There is nerd pandemonium all around us. James, our recently promoted VP of Engineering, just climbed the desk at a nearby cubicle, screaming: “Guys, if we can’t get this key the right way, we gotta start brute-forcing it ASAP!” It’s gallows humor – he knows very well that brute-forcing such a key will take millions of years, and it’s already 6am on the East Coast – the first of many “Why is PayPal down today?” articles is undoubtedly going to hit CNET shortly. Our single-story cubicle-maze office is buzzing with nervous activity of PayPalians who know they can’t help but want to do something anyway. I poke my head up above the cubicle wall to catch a glimpse of someone trying to stay inside a giant otherwise empty recycling bin on wheels while a couple of Senior Software Engineers are attempting to accelerate the bin up to dangerous speeds in the front lobby. I lower my head and try to stay focused. “Let’s try it again, this time with three different people” is the best idea I can come up with, even though I am quite sure it will not work.
The key in question decrypts PayPal’s master payment credential table – also known as the giant store of credit card and bank account numbers. Without access to payment credentials, PayPal doesn’t really have a business per se, seeing how we are supposed to facilitate payments, and that’s really hard to do if we no longer have access to the 100+ million credit card numbers our users added over the last year of insane growth.
This is the story of a catastrophic software bug I briefly introduced into the PayPal codebase that almost cost us the company (or so it seemed, in the moment.) I’ve told this story a handful of times, always swearing the listeners to secrecy, and surprisingly it does not appear to have ever been written down before. 20+ years since the incident, it now appears instructive and a little funny, rather than merely extremely embarrassing.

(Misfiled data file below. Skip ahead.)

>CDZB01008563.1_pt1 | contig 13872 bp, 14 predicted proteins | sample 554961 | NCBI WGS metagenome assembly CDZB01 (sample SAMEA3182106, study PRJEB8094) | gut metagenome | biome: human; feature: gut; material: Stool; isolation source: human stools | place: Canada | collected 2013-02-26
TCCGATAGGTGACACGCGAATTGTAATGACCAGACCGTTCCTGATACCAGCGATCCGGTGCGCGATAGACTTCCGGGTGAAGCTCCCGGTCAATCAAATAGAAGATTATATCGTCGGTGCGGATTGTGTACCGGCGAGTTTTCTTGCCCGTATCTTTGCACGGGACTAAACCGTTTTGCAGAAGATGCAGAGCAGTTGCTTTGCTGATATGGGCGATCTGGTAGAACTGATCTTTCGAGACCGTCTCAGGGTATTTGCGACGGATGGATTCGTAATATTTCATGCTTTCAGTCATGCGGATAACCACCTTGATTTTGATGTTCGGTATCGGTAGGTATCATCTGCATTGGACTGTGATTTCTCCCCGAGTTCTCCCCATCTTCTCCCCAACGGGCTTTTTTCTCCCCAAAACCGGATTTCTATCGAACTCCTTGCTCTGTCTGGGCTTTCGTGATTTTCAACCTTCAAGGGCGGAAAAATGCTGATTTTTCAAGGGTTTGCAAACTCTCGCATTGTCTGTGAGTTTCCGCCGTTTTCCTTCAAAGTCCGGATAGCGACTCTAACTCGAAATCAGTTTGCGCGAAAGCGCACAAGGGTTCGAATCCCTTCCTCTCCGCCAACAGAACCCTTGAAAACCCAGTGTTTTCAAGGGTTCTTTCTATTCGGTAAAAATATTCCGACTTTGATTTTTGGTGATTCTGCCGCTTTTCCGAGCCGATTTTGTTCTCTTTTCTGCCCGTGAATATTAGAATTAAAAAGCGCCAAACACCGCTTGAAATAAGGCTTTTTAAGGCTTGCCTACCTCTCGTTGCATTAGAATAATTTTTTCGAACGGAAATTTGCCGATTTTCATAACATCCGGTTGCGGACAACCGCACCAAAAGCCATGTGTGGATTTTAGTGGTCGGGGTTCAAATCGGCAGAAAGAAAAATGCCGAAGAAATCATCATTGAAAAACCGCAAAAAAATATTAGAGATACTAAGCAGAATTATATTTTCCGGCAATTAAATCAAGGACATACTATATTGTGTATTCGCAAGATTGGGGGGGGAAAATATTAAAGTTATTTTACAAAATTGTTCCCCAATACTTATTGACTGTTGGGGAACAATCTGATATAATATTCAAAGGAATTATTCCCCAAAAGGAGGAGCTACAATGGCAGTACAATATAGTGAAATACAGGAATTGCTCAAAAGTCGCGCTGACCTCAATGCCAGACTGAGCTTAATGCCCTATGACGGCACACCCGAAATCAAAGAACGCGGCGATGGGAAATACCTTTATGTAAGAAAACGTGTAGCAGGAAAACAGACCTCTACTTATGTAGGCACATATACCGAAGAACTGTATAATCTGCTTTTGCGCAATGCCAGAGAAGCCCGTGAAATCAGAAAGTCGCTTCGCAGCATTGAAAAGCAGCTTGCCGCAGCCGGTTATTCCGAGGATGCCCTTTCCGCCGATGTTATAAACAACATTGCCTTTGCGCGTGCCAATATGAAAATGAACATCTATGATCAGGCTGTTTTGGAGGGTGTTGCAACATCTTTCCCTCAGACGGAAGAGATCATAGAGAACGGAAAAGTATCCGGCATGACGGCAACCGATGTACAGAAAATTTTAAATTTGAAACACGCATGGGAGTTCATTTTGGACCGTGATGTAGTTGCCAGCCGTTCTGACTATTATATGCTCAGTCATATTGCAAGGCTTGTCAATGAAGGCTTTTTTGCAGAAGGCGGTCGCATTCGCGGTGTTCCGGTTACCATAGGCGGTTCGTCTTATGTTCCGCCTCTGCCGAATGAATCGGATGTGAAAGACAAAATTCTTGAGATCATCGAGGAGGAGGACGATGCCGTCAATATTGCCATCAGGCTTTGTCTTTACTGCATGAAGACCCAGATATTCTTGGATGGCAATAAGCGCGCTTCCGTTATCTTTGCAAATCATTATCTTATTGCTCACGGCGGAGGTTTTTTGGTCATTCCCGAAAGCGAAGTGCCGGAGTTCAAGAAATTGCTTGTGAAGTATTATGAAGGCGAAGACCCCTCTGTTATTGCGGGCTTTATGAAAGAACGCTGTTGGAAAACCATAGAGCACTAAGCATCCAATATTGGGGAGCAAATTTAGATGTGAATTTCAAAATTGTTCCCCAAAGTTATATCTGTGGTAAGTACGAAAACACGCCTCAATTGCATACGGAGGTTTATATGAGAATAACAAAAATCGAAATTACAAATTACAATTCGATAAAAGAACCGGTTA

More significantly, people naturally gravitate towards either getting things done, or not getting things done, and remote work allows them to become the fullest versions of themselves. As a result, there is a strict bimodal distribution of remote work advocates:
Driven, independent, highly motivated killers who form the backbone of your company. They tackle new work and make things happen independently with minimal oversight as long as you stay out of their way. Don’t distract them; they’ll get twice as much done if you don’t breath down their necks or throw them off their game.
People who want to hang out, rest-and-vest, and quiet-quit their way through their careers. These people are an anchor that your team has to drag around. If it feels like they’re sitting around at home watching Sportscenter, running errands, and napping, that’s because they are.
The earth contains a lot of titanium - it’s the ninth most abundant element in the earth’s crust. By mass, there’s more titanium in the earth’s crust than carbon by a factor of nearly 30, and more titanium than copper by a factor of nearly 100.
But despite its abundance, it's only recently that civilization has been able to use titanium as a metal (titanium dioxide has been in use somewhat longer as a paint pigment). Because titanium so readily bonds with oxygen and other elements, it doesn’t occur at all in metallic form in nature. One engineer described titanium as a “streetwalker," because it will pick up anything and everything. While copper has been used by civilization since 7000 BC, and iron since around 3000 BC, titanium wasn’t discovered until the late 1700s, and wasn’t produced in metallic form until the late 19th century. As late as 1945, there was no commercial production of titanium, and the metal only existed in tiny amounts in labs. But less than 10 years later, thousands of tons of it were being made a year. And 10 years after that, it formed the literal backbone of the most advanced aerospace technology on the planet.